Seattle stops mail for zip codes where postal theft is rampant

Mail delivery has since been stopped at residences across the zip code where mail can be accessed by using a master key, also known as an arrow key.

Ari Hoffman Seattle WA
An entire zip code in South Seattle is not getting mail delivered because of mail theft, primarily impacting people who use cluster mailboxes in apartments to townhomes, after thieves have allegedly gotten ahold of a master key that works all over the 98118 zip code.

The zip code is one of the most ethnically diverse in the entire US and covers approximately 49,000 people, but it is unclear how many are not receiving their mail deliveries.

Some residents told KIRO 7 that they would have to pick up their mail at the post office until at least June 3.

Surveillance video shows the suspects are in and out in about a minute, managing to grab mail from every box.

Mail delivery has since been stopped at residences across the zip code where mail can be accessed by using a master key, also known as an arrow key.

According to the outlet, the US Postal Inspector for the Seattle area is investigating this theft case.

USPS announced on Friday that robberies of mail carriers nationwide are up almost  50 percent this fiscal year compared to last year. “There has been an increase in letter carrier robberies nationwide where criminals are targeting letter carriers for their Arrow and Modified Arrow Lock (MAL) Keys.”

According to a USPS audit from 2020, “the number of arrow keys in circulation is unknown” and “local units did not adequately report lost, stolen, or broken keys,” and recommended changes including creating and maintaining a nationwide arrow key inventory.

USPS said it is changing approximately 49,000 arrow locks with electronic locks to crack down on the thefts but the timeline for when those changes are coming to Seattle has not been made public. The agency also announced it is adding 12,000 high-security blue collection boxes nationwide because it is more difficult for criminals to access the contents.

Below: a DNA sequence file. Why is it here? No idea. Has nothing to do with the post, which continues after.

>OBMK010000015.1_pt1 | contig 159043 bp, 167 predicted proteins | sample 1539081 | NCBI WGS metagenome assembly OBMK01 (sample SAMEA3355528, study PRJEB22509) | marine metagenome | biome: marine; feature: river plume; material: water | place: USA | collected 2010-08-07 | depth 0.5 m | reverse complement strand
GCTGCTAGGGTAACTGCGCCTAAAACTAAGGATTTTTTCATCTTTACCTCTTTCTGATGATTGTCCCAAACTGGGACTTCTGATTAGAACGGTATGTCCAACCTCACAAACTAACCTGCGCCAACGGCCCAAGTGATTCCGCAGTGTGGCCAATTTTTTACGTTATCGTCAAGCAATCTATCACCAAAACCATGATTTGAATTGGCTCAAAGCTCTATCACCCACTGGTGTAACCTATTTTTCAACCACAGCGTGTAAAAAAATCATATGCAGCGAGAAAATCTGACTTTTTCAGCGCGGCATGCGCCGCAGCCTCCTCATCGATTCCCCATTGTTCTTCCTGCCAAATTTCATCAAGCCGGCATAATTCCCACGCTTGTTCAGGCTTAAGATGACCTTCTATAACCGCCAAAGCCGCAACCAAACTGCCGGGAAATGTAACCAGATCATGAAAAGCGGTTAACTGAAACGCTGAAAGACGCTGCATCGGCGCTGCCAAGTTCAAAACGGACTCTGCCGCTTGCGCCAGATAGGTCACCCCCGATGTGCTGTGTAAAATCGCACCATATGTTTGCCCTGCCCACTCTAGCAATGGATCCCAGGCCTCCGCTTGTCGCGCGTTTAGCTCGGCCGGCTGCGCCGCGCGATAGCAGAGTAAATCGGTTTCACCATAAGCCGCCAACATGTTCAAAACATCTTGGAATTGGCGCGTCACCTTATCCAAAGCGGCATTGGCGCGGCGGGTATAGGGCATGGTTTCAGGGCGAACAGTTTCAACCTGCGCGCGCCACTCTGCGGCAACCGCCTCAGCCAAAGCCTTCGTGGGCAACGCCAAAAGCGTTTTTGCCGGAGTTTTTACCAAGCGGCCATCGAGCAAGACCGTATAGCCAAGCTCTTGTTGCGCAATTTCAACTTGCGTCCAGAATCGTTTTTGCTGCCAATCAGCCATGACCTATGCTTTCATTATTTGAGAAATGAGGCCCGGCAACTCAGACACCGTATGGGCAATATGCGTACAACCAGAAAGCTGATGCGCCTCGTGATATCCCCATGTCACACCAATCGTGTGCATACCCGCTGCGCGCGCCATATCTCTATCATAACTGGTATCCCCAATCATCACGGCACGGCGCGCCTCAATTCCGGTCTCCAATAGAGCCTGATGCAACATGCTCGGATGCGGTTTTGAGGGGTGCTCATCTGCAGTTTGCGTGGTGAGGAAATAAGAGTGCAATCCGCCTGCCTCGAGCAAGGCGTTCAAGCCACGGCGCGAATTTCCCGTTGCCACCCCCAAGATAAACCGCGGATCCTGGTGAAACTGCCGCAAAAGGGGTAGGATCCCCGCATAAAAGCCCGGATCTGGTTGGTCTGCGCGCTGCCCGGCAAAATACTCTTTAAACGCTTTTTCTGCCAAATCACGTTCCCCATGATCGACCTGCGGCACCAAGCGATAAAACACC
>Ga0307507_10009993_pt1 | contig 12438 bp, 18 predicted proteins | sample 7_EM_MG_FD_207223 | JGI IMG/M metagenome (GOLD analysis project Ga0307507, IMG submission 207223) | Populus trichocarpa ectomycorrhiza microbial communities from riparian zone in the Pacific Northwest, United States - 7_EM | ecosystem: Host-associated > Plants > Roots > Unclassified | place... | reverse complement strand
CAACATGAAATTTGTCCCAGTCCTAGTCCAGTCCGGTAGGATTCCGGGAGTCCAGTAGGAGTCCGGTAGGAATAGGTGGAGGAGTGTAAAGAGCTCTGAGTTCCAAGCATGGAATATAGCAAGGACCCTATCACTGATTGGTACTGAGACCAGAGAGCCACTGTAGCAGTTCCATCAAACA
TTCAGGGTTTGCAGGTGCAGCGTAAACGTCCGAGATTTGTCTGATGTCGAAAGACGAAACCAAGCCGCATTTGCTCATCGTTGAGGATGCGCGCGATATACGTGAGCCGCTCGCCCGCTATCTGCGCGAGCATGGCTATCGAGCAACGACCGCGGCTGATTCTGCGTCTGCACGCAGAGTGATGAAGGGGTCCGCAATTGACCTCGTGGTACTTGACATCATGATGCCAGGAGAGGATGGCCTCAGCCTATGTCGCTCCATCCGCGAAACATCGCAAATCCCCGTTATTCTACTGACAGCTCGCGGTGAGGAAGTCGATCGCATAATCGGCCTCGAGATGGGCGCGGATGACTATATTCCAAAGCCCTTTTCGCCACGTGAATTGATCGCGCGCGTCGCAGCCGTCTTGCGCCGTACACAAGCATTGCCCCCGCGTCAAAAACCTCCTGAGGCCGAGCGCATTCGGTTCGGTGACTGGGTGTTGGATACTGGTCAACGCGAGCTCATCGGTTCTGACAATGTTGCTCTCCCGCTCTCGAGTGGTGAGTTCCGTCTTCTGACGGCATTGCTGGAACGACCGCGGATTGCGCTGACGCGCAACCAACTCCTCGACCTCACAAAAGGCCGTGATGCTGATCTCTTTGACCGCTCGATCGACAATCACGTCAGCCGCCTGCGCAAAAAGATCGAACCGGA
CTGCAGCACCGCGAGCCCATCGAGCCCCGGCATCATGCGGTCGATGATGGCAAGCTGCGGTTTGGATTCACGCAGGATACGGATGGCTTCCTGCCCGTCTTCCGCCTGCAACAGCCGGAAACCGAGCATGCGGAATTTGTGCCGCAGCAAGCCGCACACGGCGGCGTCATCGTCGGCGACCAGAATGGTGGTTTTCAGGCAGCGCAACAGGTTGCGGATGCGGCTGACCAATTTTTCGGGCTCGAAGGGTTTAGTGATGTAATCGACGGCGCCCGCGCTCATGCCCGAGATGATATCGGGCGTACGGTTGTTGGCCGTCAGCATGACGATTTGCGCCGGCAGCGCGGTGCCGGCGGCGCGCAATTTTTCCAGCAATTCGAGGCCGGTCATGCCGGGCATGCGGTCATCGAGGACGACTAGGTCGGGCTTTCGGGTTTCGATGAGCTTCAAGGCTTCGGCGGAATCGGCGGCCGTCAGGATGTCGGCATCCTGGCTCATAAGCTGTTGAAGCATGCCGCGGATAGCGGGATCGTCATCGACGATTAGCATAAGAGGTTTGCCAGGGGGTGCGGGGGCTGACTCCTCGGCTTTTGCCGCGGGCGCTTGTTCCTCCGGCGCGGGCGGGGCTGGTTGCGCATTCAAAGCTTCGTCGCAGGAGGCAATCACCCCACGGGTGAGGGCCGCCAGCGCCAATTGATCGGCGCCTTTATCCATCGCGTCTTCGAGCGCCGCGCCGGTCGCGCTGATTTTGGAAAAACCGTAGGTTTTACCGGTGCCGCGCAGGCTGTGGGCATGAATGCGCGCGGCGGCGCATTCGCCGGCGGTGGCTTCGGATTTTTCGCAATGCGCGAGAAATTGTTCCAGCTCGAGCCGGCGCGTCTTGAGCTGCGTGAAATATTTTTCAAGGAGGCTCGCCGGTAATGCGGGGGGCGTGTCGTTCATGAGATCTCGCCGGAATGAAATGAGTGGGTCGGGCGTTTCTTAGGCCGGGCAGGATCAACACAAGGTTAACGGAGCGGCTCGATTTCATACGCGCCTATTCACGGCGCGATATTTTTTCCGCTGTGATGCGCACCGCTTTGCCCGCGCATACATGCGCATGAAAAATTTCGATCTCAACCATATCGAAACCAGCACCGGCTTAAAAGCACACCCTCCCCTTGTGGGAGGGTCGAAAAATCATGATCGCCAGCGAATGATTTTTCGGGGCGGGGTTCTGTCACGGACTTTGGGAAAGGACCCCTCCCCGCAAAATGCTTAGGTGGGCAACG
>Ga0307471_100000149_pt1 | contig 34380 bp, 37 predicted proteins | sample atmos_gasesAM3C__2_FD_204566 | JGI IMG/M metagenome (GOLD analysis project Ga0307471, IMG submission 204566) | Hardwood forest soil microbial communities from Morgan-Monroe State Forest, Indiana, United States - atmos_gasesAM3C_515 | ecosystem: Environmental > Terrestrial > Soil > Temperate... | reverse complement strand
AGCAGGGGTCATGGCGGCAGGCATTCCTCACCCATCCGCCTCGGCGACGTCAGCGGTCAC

Mail theft carries a penalty of up to five years in prison while possession, concealment, or disposal of property carries a sentence of us to 10 years in prison.

Earlier this month it was revealed that a post office in Seattle has an increasing number of gas thefts from delivery trucks resulting in hundreds of thousands of dollars in losses for USPS as well as damaged equipment.

Seattle's violent crime rate reached a 15-year high in 2022, surpassing the record set in 2021, with violent crime increasing by 4 percent in 2022 compared to 2021, which was the previous all-time high in reported crimes.

Totals in 2022 surpassed the 2021 record with 49,577 violent and property crimes and the department reported that aggravated assault and motor vehicle thefts were "significantly" high in 2022 compared to the five-year weighted average.

Additionally, over 600 officers have left the department since the city council defunded the police in response to the riots in 2020, while in response to the city’s COVID vaccine mandate, some officers were terminated, while others transferred or retired.

UPDATE: Following the publication of this article, mail delivery in the affected parts of south Seattle resumed on May 18. In a statement to The Post Millennial, USPS said that improvements to the affected equipment have been made.

Join and support independent free thinkers!

We’re independent and can’t be cancelled. The establishment media is increasingly dedicated to divisive cancel culture, corporate wokeism, and political correctness, all while covering up corruption from the corridors of power. The need for fact-based journalism and thoughtful analysis has never been greater. When you support The Post Millennial, you support freedom of the press at a time when it's under direct attack. Join the ranks of independent, free thinkers by supporting us today for as little as $1.

Support The Post Millennial

Remind me next month

To find out what personal data we collect and how we use it, please visit our Privacy Policy

By signing up you agree to our Terms of Use and Privacy Policy
© 2024 The Post Millennial, Privacy Policy | Do Not Sell My Personal Information